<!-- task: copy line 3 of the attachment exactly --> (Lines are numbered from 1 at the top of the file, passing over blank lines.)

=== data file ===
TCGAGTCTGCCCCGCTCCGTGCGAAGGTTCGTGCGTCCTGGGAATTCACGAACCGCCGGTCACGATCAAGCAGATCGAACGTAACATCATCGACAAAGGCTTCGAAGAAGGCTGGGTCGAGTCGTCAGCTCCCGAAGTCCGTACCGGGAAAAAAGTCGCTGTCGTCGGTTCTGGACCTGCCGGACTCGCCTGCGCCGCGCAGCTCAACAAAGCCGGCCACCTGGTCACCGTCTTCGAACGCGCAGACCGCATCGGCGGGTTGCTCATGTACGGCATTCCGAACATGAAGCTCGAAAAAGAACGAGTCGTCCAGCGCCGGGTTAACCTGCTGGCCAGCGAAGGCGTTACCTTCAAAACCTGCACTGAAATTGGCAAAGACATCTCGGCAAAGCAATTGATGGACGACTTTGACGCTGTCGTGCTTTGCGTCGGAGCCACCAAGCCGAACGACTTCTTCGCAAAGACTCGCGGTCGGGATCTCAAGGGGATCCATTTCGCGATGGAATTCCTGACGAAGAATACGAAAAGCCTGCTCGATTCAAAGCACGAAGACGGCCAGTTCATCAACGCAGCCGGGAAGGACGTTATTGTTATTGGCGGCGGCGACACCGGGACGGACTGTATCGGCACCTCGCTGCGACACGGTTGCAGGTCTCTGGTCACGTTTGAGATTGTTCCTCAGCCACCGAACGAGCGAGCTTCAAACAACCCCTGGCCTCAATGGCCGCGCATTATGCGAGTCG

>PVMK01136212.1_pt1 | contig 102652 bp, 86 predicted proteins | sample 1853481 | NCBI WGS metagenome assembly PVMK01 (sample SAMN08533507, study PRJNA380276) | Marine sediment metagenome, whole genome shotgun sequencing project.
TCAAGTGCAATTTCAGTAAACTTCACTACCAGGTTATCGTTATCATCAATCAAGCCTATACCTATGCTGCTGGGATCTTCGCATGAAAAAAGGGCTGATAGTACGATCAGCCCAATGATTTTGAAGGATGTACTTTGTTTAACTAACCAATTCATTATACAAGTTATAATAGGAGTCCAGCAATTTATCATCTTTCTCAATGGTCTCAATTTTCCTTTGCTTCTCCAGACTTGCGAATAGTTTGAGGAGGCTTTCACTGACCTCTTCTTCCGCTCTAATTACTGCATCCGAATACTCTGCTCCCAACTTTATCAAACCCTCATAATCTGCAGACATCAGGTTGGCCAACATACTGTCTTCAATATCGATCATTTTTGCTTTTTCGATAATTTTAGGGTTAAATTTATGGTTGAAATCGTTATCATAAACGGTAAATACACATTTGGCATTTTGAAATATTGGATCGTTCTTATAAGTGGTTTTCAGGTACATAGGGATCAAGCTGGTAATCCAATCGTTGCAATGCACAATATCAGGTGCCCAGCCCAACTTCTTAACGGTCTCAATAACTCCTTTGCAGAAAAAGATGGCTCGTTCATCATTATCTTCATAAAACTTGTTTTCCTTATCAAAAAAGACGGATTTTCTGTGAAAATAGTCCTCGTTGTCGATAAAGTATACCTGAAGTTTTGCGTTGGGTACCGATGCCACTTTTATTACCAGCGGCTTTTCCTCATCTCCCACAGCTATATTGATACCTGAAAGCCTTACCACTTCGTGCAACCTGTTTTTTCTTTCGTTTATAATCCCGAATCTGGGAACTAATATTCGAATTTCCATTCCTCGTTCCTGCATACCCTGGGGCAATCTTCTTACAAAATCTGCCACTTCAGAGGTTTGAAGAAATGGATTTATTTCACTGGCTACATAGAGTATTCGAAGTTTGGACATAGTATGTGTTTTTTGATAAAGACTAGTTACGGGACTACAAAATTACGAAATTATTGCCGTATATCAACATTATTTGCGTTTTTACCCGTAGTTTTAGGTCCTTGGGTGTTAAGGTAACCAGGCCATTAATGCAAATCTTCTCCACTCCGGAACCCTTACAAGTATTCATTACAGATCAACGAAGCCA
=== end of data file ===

TCAAGTGCAATTTCAGTAAACTTCACTACCAGGTTATCGTTATCATCAATCAAGCCTATACCTATGCTGCTGGGATCTTCGCATGAAAAAAGGGCTGATAGTACGATCAGCCCAATGATTTTGAAGGATGTACTTTGTTTAACTAACCAATTCATTATACAAGTTATAATAGGAGTCCAGCAATTTATCATCTTTCTCAATGGTCTCAATTTTCCTTTGCTTCTCCAGACTTGCGAATAGTTTGAGGAGGCTTTCACTGACCTCTTCTTCCGCTCTAATTACTGCATCCGAATACTCTGCTCCCAACTTTATCAAACCCTCATAATCTGCAGACATCAGGTTGGCCAACATACTGTCTTCAATATCGATCATTTTTGCTTTTTCGATAATTTTAGGGTTAAATTTATGGTTGAAATCGTTATCATAAACGGTAAATACACATTTGGCATTTTGAAATATTGGATCGTTCTTATAAGTGGTTTTCAGGTACATAGGGATCAAGCTGGTAATCCAATCGTTGCAATGCACAATATCAGGTGCCCAGCCCAACTTCTTAACGGTCTCAATAACTCCTTTGCAGAAAAAGATGGCTCGTTCATCATTATCTTCATAAAACTTGTTTTCCTTATCAAAAAAGACGGATTTTCTGTGAAAATAGTCCTCGTTGTCGATAAAGTATACCTGAAGTTTTGCGTTGGGTACCGATGCCACTTTTATTACCAGCGGCTTTTCCTCATCTCCCACAGCTATATTGATACCTGAAAGCCTTACCACTTCGTGCAACCTGTTTTTTCTTTCGTTTATAATCCCGAATCTGGGAACTAATATTCGAATTTCCATTCCTCGTTCCTGCATACCCTGGGGCAATCTTCTTACAAAATCTGCCACTTCAGAGGTTTGAAGAAATGGATTTATTTCACTGGCTACATAGAGTATTCGAAGTTTGGACATAGTATGTGTTTTTTGATAAAGACTAGTTACGGGACTACAAAATTACGAAATTATTGCCGTATATCAACATTATTTGCGTTTTTACCCGTAGTTTTAGGTCCTTGGGTGTTAAGGTAACCAGGCCATTAATGCAAATCTTCTCCACTCCGGAACCCTTACAAGTATTCATTACAGATCAACGAAGCCA